I observed that I was narrowly watched in all my proceedings by my whig fellow citizens, and was suspected of an intention to favor the Mormons. [p. 203]
June which was the first intelligence of the murder which was received at . I think it [HC 7:27] very probable that the subsequent good conduct of the Mormons is attributable to the arrest of the messengers, and to the influence of this letter.
“Having made these arrangements, I departed for . On my road thither, I heard of a body of militia marching from Schuyler, and another from Brown. It appears that orders had been sent out in my name, but without my knowledge, for the militia of Schuyler county. I immediately countermanded their march, and they returned to their homes. When I arrived at , I found that Capt. Jonas had raised a company of one hundred men, who were just ready to march. By my advice they postponed their march, to await further orders. I arrived at on the morning of the 29th of June, about eight o’clock, and immediately issued orders, provisionally, for raising an imposing force, when it should seem to be necessary.
“I remained at for about one month, during which time a committee from waited on me, with a written request that I would expel the Mormons from the . It seemed that it never occurred to these gentlemen that I had no power to exile a citizen; but they insisted that if this were not done, their party would abandon the . This requisition was refused of course.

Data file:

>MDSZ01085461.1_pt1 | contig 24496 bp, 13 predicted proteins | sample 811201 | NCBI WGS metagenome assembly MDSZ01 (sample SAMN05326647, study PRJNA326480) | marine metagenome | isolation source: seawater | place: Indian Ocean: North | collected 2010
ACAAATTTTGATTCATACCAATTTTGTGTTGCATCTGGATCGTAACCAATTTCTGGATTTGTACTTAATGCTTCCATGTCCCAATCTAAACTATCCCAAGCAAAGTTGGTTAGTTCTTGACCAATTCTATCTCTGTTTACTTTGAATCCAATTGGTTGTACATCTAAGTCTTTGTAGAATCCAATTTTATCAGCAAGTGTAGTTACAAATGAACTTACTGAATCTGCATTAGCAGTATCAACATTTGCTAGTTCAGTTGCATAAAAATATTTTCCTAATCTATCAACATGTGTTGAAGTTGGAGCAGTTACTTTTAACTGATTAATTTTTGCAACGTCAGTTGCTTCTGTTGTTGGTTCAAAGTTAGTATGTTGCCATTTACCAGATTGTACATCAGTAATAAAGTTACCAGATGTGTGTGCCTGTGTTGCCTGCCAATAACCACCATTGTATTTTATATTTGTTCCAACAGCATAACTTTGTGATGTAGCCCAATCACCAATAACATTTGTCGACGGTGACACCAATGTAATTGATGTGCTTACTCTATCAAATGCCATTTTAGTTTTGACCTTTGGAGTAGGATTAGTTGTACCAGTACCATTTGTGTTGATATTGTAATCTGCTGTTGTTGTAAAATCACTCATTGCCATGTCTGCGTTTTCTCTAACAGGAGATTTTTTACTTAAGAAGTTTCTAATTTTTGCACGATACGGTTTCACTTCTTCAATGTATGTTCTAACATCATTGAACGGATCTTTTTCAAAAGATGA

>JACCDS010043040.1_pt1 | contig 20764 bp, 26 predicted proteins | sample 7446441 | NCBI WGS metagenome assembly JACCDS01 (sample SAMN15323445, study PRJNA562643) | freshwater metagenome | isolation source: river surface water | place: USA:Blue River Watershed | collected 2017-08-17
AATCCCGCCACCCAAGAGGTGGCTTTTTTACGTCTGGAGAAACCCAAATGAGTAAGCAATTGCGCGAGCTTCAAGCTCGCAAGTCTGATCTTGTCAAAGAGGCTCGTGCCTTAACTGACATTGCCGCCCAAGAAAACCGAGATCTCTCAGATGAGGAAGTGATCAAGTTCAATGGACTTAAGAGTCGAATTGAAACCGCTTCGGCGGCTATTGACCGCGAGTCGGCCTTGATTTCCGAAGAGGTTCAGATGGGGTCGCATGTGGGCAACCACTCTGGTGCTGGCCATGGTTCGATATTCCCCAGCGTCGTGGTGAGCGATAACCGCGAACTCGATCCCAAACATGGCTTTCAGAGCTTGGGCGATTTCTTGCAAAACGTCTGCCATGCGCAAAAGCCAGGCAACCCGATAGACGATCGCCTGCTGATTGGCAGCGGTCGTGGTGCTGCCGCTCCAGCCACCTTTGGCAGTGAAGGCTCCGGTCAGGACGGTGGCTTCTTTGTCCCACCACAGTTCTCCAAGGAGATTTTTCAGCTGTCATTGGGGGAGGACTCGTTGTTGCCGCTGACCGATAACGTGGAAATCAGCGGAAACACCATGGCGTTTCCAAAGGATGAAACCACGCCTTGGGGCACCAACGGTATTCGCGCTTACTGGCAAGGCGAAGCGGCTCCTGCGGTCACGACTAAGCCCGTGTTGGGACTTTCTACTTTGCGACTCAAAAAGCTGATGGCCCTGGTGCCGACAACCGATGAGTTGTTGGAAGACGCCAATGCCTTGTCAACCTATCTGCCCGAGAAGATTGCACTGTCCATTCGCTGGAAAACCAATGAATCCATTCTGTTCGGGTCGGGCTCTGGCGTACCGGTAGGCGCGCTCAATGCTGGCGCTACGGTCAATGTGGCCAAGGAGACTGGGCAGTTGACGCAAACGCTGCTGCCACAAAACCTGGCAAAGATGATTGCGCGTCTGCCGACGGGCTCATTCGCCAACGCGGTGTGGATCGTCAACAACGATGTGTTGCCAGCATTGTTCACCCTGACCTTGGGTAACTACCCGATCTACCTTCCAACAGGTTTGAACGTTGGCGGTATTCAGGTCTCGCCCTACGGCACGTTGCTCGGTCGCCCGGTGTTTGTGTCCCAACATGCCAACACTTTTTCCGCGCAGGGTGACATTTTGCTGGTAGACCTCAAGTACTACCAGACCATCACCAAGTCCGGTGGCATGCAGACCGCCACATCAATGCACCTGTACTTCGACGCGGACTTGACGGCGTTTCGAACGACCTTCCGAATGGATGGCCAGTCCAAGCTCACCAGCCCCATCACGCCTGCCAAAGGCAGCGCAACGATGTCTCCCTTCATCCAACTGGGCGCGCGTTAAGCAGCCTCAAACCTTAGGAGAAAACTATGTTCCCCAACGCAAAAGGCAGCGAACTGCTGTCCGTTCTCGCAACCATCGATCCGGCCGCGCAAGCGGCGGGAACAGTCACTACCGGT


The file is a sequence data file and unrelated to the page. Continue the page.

“During this time also, with the view of saving expense, keeping the peace, and having a force which would be removed from the prejudices in the country, I made application to the for five hundred men of the regular army, to be stationed for a time in , which was subsequently refused. [HC 7:28]
“During this time also, I had secret agents amongst all parties, observing their movements; and was accurately informed of every thing that was meditated on both sides. It appeared that the anti-Mormon party had not relinquished their hostility to the Mormons, nor their determination to expel them, but had deferred further operations until the fall season, after they had finished their summer’s work on their farms.
“When I first went to , and during all this difficult business, no public officer ever acted from purer or more patriotic intentions than I did. I was perfectly conscious of the utmost integrity in all my actions, and felt lifted up far above all mere party considerations. But I had scarcely arrived at the scene of action before the whig press commenced the most violent abuse, and attributed to me the basest motives. It was alleged in the Journal, and repeated in the other whig newspapers, that the had merely gone over to cement an alliance with the Mormons; that the leaders would not be brought to punishment, but that a full privilege would be accorded to them to commit crimes of every hue and grade, in return for their support of the democratic party. I mention this by way of complaint, for it is only the privilege of the minority to complain, but for its influence upon the people.
I observed that I was narrowly watched in all my proceedings by my whig fellow citizens, and was suspected of an intention to favor the Mormons. [p. 203]
Page 203